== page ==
Saints provide the local heroes

Dave Hadfield finds two reasons for home hope in the World Cup
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There has been some encouragement for the homenations this week, at a time when a general hopelessness about the Lincoln World Cup was threatening to take hold.

There has been some encouragement for the homenations this week, at a time when a general hopelessness about the Lincoln World Cup was threatening to take hold.

The tournament, which begins with England facing Australia at Twickenham on 28 October, has been roundly condemned as a formality, with the splitting of Great Britain's comparatively meagre resources into four teams killing off any chance the home representatives might have had of stopping the mighty juggernaut that is Australian rugby league.

But, in one small North-west town, there are - on the evidence of last weekend's play-offs - at least two players with the world-class credentials to defy this pessimistic analysis. As St Helens demolished Wigan, both Sean Long and Keiron Cunningham looked the sort of players who, given the right sort of support, could surprise the pre-tournament favourites from the southern hemisphere.

Long had suffered a shocker last time out against Wigan a fortnight previously, so to come back with such a dominant display showed strength of character as well as natural talent. "I sat down and looked at what I'd done wrong in that game and I just knew that I had to lift my game," he said.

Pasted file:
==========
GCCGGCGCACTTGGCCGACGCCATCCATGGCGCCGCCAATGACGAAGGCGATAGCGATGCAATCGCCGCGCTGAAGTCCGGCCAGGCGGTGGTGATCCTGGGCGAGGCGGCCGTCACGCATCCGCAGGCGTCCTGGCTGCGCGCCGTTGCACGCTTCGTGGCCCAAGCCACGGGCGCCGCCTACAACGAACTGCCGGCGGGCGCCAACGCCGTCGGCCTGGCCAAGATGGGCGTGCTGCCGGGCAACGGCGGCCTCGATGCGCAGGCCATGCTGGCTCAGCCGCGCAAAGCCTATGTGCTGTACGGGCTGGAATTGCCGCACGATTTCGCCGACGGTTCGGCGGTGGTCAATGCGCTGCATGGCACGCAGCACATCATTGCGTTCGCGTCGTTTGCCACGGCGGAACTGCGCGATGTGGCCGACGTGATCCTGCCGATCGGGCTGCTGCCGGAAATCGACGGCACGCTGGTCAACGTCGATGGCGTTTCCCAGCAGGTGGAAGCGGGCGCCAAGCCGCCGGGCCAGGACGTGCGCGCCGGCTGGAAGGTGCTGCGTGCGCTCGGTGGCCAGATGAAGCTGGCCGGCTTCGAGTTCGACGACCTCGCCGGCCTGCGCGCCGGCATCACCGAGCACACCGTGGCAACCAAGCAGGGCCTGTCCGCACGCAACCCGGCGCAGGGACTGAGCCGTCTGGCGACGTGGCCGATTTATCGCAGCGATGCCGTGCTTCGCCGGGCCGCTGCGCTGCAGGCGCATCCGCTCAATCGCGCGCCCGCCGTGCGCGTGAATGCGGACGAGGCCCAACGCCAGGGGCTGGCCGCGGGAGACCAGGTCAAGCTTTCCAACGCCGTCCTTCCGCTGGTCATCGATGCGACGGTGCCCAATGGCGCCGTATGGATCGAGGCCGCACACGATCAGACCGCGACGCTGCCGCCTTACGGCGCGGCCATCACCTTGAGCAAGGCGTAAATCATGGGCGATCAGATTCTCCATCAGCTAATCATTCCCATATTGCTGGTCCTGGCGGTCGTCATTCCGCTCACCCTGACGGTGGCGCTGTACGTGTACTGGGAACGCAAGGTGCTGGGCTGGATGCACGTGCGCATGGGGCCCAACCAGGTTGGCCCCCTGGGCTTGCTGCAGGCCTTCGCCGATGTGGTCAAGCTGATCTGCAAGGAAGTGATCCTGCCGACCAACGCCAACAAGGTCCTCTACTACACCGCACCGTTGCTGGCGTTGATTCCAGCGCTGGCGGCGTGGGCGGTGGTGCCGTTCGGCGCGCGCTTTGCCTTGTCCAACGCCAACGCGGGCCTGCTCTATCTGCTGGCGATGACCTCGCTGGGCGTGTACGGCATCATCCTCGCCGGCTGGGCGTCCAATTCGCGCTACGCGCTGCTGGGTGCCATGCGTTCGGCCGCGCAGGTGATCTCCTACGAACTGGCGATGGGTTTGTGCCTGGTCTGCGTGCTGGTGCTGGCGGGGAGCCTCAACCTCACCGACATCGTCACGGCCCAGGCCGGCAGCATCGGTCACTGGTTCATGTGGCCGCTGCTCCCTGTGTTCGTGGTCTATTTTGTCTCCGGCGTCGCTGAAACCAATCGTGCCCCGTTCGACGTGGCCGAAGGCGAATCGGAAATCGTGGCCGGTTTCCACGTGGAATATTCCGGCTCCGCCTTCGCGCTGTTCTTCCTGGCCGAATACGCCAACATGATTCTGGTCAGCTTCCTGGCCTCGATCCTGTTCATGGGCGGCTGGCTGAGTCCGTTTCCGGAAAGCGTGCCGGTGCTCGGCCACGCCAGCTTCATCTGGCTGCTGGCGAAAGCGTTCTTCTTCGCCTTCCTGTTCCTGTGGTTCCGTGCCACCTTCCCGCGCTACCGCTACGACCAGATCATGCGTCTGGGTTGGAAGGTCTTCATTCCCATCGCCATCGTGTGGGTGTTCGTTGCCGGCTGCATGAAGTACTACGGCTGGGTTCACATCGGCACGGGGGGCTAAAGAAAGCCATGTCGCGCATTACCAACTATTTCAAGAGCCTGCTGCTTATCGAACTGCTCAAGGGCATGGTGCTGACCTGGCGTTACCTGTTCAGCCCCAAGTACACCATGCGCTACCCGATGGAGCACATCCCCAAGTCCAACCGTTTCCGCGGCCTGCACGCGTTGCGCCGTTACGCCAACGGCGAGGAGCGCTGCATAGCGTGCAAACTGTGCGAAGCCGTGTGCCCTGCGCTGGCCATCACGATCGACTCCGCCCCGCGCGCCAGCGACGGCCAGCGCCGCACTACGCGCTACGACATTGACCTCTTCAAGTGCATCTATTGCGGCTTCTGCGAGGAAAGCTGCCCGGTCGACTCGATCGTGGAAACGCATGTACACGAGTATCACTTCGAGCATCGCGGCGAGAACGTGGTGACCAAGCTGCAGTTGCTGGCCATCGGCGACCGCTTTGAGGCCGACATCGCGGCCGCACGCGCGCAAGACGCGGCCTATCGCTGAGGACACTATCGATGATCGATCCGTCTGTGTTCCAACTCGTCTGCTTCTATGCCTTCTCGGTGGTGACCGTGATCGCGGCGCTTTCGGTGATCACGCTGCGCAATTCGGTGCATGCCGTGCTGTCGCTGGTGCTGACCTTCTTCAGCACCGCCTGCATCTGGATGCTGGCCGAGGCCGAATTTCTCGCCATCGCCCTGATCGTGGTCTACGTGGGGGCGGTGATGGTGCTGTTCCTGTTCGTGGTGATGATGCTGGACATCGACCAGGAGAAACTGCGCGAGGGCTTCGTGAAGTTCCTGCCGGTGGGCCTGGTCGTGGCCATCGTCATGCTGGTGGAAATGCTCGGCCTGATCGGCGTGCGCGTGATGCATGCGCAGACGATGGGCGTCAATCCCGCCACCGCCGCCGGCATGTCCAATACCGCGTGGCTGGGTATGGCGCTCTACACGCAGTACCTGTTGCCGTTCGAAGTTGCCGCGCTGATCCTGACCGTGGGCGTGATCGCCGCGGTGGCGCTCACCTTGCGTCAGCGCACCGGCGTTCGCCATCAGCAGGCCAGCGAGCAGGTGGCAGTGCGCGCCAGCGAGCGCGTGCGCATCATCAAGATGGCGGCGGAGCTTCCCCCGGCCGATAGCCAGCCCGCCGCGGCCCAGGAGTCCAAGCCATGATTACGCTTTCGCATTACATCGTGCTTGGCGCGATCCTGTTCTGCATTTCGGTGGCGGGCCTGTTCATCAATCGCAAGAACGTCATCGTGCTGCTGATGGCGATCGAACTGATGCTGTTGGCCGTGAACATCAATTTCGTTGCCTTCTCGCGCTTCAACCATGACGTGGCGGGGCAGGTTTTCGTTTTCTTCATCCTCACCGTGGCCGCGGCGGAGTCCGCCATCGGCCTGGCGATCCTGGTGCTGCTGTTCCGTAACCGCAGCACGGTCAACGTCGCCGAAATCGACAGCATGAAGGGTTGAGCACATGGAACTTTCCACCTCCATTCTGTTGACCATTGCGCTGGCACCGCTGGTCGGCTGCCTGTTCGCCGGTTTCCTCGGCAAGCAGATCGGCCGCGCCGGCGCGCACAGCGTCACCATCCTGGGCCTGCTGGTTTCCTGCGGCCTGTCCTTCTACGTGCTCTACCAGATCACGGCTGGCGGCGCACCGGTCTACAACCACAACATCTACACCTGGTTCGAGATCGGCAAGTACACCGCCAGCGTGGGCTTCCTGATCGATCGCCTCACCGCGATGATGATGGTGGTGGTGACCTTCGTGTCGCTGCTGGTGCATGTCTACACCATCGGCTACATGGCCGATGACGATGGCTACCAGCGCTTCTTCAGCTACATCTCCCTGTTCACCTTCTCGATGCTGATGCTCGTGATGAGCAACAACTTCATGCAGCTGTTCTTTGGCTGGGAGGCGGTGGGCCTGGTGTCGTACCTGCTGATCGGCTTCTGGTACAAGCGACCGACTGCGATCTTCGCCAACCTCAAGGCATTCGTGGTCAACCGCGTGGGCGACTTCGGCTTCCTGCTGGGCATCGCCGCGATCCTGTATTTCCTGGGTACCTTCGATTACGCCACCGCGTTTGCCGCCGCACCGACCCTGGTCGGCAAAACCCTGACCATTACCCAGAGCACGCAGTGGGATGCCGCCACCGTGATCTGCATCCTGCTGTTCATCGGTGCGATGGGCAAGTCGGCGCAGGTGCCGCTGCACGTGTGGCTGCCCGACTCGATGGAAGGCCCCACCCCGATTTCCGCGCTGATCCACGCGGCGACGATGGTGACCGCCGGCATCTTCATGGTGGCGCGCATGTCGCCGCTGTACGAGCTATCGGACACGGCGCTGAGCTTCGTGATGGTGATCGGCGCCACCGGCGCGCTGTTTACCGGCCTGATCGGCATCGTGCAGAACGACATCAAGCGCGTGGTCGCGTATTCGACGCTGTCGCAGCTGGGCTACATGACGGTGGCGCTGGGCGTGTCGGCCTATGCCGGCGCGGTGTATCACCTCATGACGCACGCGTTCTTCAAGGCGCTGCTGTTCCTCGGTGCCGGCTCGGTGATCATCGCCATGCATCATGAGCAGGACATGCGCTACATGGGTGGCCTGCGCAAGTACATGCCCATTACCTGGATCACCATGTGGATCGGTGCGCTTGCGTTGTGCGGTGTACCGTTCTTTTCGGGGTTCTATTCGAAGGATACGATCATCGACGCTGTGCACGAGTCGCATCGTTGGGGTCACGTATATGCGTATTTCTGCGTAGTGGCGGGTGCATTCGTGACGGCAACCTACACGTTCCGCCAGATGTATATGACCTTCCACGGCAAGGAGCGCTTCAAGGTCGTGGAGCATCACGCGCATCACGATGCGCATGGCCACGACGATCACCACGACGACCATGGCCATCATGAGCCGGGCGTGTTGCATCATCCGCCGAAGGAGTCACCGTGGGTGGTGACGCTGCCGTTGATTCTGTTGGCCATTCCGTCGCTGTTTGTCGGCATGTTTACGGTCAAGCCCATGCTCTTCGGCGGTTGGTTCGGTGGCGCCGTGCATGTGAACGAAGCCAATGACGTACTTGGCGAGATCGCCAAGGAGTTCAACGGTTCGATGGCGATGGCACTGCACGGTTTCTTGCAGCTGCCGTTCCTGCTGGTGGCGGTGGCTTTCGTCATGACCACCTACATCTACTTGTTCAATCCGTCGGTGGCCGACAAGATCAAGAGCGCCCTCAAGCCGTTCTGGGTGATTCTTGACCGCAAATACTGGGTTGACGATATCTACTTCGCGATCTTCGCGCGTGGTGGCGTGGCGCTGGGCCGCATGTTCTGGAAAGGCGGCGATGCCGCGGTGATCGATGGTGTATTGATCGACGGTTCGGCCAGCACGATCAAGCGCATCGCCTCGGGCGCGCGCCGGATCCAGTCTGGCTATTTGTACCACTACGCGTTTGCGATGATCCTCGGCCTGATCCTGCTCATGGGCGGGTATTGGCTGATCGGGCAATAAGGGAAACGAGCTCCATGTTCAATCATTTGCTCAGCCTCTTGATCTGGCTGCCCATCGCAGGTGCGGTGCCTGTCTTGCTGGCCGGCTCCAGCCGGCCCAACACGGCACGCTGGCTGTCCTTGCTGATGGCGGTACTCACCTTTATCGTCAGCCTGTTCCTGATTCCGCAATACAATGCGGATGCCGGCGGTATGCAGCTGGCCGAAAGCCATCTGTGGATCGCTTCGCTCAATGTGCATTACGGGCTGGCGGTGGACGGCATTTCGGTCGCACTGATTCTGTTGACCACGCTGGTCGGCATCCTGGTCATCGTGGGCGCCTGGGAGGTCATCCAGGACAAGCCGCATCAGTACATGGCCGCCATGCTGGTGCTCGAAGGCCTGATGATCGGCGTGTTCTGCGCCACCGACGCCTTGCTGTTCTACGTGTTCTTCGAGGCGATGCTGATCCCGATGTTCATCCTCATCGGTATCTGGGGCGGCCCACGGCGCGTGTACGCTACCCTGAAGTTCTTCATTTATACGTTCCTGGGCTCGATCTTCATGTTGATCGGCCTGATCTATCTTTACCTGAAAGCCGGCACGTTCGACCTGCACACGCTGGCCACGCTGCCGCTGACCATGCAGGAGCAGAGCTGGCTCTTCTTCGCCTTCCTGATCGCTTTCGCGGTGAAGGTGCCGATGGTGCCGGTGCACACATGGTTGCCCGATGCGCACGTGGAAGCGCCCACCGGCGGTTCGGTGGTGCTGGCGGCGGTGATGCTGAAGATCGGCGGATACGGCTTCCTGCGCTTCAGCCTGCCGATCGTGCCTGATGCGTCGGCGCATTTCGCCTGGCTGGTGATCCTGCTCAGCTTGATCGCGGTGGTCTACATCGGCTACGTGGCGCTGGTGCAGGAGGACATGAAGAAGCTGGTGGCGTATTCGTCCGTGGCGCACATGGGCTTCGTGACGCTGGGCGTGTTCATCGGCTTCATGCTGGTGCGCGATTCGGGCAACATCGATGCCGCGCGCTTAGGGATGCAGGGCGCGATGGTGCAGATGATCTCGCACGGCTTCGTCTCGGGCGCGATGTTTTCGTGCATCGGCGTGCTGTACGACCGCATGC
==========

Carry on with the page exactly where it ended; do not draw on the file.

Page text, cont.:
With his bubbling personality and his appearances in glossy magazines, he has the potential to be the face of the World Cup; his application to getting it right on the pitch means that he could be one of its most influential players as well. The England coach, John Kear, has had Long as one of a handful of players inked into his team to face Australia on the opening day since the draw was first made.

Cunningham is equally central to Welsh plans, which consist initially of qualifying from the group stages along with New Zealand. Qualifying for the Principality through his mother, he is, along with Iestyn Harris and the Irish captain, Terry O'Connor, one of the few non-Englishmen who would walk into a combined Great Britain side, if such a thing existed this year.

Cunningham is big and heavy for a hooker and there have been times in his career when it was possible to prefer some lighter, more obviously mobile candidates for what is, after all, a second half-back in today's game.

Since recovering from a nagging back injury, however, he has looked the ideal combination of power and pace. The support play of Wigan's Terry Newton - who is missing England's World Cup campaign in order to have a knee operation - might be superior, but Cunningham is more formidable from dummy half than any hooker in the world.

While those two provide home hope, so too did Australia's preparations for their warm-up international against Papua New Guinea this weekend.

Quite apart from Wendell Sailor spending the night in the cells after what was described, in that famous rugby league phrase, as "an incident in a nightclub", there were some signs of confusion in Australia's selection.

Despite previously insisting that Andrew Johns was his first-choice scrum-half, the Australian coach, Chris Anderson, picked him at hooker against PNG; for all the overlap between the two roles, that is a waste of his special gifts.

With their season ending weeks ago and the Olympics blacking out the World Cup from the national consciousness, there is the prospect of catching Australia if not cold then slightly lukewarm at Twickenham in three weeks' time - especially if a player of Long's instinctive attacking flair can take them unawares.

It has happened before. The only drawback is that, in order to do the unthinkable and win the World Cup, England will have to do it twice.